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Restaurants that don't take reservations...

Hello everyone,

My husband just surprised me an hour ago with my first NY trip. We are leaving this Wednesday and returning Monday.

I work in the high-end food industry and am FREAKING out now, because I know that reservations are going to be impossible for alot of the can't be missed places. We don't have a budget for food. Are willing to pay for really unique and memorable experiences. We dine out frequently in Chicago and appreciate all types of food from hole in the walls to molecular gastronomy. My husband is Taiwanese and really likes dim sum and Asian Fusion.

If you could put together a dream list what would it be? What trendy or must do restaurants will we be able to get into that maybe don't require reservations? What should we NOT miss?

Any help would be greatly appreciated!!

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  1. A must is Jungsik, you should be able to get a reservation just fine because they're a new restaurant (http://www.chow.com/topics/815513).

    Maybe a kaiseki meal at Kyo Ya? They only require a 2 day advance reservation for their kaiseki. You should be able to find quite a number of reviews on this board.

    -----
    Kyo Ya
    94 E 7th St, New York, NY 10009

    Jung Sik
    2 Harrison St, New York, NY 10013

    1. You should definitely include any of the Momofuku restaurants (other than Ko) since no reservations are required.

      2 Replies
      1. re: ellenost

        Husband has Ssam Bar on his list! I think he has a secret crush on David Chang:)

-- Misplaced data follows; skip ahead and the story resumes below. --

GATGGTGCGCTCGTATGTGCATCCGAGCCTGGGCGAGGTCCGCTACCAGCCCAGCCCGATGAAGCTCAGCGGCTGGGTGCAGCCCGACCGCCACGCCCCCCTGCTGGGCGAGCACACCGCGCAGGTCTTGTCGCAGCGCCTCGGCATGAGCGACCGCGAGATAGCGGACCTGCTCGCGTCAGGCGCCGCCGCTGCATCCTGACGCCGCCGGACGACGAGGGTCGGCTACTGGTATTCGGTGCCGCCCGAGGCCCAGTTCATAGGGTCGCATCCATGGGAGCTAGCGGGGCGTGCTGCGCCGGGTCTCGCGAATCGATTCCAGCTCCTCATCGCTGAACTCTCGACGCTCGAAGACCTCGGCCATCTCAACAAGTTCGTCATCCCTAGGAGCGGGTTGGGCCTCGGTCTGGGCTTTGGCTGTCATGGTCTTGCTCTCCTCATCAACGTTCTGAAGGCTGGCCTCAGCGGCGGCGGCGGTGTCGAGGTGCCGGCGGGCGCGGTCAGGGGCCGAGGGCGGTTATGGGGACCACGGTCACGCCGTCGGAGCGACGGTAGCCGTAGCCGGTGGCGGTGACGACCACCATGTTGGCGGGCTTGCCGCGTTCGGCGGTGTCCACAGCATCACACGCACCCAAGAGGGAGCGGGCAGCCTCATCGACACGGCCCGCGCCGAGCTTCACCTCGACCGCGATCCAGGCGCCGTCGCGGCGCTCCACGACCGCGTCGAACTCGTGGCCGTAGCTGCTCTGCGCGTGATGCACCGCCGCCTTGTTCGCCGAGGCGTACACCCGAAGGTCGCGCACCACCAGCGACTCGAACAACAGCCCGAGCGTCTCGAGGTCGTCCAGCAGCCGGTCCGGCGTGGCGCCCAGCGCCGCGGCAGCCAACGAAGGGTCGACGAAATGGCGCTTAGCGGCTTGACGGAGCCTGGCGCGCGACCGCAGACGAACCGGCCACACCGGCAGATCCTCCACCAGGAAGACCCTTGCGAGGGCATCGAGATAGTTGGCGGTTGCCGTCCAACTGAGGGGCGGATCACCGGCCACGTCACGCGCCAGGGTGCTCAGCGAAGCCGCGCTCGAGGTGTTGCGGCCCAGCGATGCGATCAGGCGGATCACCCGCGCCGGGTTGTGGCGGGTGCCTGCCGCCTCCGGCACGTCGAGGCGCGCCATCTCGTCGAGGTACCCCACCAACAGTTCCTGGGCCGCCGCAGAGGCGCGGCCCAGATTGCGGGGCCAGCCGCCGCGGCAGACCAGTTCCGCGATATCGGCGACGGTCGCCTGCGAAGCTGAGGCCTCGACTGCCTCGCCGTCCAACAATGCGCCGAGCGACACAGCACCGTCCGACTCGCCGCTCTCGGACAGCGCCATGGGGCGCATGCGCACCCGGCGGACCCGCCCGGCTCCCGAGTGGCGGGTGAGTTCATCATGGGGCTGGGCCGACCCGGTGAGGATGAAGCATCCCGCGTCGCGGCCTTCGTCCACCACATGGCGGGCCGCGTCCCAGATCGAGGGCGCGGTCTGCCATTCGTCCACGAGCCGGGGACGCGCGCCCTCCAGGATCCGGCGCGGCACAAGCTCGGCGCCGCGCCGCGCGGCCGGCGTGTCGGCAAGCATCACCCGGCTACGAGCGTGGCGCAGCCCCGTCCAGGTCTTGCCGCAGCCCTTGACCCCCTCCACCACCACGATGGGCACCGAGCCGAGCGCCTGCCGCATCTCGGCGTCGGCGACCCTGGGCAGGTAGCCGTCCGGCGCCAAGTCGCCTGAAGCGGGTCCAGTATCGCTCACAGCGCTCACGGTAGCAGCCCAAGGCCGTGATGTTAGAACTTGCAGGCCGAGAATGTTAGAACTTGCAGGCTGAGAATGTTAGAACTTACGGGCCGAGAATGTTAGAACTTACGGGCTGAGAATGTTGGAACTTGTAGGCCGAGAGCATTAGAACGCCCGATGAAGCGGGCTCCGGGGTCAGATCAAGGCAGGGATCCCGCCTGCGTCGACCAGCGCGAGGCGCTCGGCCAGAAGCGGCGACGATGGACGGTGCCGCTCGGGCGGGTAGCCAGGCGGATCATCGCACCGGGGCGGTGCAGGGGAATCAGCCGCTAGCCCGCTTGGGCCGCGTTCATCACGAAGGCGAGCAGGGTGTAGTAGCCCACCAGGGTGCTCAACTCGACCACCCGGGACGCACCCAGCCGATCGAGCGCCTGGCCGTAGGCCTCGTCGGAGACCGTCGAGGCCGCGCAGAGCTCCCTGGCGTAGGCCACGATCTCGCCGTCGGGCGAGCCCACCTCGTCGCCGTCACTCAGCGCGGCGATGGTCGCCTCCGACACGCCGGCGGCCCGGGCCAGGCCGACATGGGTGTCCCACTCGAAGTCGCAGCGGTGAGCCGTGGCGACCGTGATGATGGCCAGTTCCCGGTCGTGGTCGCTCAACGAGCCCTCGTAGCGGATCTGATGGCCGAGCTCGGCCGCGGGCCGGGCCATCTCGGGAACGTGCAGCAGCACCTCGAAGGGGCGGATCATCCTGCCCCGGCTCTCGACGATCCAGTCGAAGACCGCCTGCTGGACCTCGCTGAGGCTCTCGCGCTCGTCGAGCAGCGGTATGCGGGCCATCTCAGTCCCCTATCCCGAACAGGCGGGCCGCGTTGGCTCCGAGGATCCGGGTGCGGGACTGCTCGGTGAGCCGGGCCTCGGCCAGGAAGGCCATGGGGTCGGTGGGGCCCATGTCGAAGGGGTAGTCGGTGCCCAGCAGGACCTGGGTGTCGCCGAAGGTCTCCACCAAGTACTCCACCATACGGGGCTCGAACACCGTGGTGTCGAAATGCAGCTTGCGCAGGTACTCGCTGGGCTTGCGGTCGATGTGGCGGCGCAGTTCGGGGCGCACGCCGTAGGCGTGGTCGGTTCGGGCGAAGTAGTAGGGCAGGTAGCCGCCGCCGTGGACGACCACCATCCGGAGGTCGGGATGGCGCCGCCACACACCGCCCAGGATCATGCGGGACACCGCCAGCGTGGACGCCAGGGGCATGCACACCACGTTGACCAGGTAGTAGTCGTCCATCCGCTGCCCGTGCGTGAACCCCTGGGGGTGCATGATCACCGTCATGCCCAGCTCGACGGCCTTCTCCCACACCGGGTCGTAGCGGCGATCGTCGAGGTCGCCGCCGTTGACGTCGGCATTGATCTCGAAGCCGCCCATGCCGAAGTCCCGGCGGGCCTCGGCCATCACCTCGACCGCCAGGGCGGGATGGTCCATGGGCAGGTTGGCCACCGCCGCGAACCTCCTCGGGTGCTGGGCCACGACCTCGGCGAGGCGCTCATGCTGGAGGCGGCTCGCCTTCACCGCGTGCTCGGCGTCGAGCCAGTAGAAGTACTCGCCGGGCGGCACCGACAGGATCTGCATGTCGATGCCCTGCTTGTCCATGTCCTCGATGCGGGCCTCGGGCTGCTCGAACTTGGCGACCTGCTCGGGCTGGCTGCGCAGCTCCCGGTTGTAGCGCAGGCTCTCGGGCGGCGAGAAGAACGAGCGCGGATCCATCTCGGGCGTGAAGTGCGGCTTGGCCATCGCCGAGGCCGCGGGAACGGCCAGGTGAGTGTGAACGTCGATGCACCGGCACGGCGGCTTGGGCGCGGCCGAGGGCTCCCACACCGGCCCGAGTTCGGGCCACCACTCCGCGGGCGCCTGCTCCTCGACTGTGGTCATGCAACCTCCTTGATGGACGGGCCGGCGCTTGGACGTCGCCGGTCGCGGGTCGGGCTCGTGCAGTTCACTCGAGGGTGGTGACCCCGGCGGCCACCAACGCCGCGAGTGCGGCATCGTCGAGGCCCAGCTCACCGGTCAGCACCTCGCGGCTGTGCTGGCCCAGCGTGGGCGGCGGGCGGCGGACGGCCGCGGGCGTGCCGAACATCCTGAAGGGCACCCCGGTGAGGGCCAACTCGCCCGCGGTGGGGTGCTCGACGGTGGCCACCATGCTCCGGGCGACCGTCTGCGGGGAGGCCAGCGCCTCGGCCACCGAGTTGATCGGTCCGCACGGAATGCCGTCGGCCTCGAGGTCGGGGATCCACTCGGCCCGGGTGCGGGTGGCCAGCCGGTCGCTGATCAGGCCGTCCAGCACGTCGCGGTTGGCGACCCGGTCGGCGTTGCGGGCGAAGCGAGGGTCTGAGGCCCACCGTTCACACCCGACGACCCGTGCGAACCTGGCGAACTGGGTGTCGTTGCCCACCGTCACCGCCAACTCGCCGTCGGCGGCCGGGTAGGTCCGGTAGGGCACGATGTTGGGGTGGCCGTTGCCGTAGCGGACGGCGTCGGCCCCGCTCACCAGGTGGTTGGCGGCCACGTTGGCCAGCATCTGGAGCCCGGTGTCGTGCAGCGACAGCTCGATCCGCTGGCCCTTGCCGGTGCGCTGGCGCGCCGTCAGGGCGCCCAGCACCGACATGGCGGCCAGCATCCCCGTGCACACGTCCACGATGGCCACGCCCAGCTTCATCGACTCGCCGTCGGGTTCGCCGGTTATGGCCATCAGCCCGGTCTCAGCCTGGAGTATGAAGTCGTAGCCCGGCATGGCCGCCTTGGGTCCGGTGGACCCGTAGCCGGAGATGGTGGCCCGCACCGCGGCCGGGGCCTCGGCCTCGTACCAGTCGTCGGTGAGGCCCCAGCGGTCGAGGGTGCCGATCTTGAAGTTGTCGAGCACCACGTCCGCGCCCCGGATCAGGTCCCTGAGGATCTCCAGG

Are there any lunch recommendations that are musts? Might be a way to get into the places that we couldn't get into in the pm?

        Jungsik looks great!!

        1. re: schmizer

          Lunch at Jean Georges (French cuisine with Asian accents) is one of the best deals in town. OpenTable is showing reservations for two people on 12/1 at 11:45 a.m. and 2:30 p.m. , and on 12/2 at 2:30 p.m.

          We just had an absolutely stellar dinner at Corton. Chef Paul Liebrandt's cuisine is astonishing in its complexity and deliciousness. And desserts from pastry chef Shawn Gawle are not exactly too shabby. Lots of reservation times available for 11/30 and 12/1. A very few early spots on 12/2 and 12/3. They don't serve lunch and are closed on Sunday.

          Corton photos: http://www.flickr.com/photos/11863391...

          Since this is your fist visit to NYC, you might want to consider taking my famous self-guided tour of the Lower East Side to sample some quintessential New York foods. Here's the link:

          http://www.chowhound.com/topics/493333

          Note one change and one correction. Guss's Pickles has closed, so substitute The Pickle Guys Essex St., just off Grand. And the Economy Candy is at 145 Rivington, not 108.

          http://thewizardofroz.wordpress.com

          -----
          Jean Georges
          1 Central Park W, New York, NY 10023

          Corton
          239 West Broadway, New York, NY 10013

      2. In addition to the excellent suggestions below (Corton, Jean Georges for lunch, and Ssam Bar), I have a few suggestions to add.

        1) Chicago has a serious lack of Western Chinese offerings. I would suggest checking out Xi'an Famous foods (the location under the Manhattan Bridge is the best, but only has a couple of stools by the window for seating). This would be a better option than Manhattan's dim sum offerings, which aren't up to par with those in Flushing.

        2) A number of very very good restaurants have first come, first served options at the bar. Those include Babbo (have to arrive early), Craft, and Le Bernardin (though there have been some post-renovation tweaks that you should look into, but I am unfamiliar with). Any of those are certainly worth trying.

        3) Call Eleven Madison Park and Per Se to see if something pops open. Often something can be had, especially at lunch, if you are willing to wait to the last minute.

        Enjoy the city!

        -----
        Per Se
        10 Columbus Circle, New York, NY 10019

        Eleven Madison Park
        11 Madison Ave., New York, NY 10010

        Babbo
        110 Waverly Pl, New York, NY 10011

        Jean Georges
        1 Central Park W, New York, NY 10023

        Le Bernardin
        155 W. 51st St., New York, NY 10019

        Craft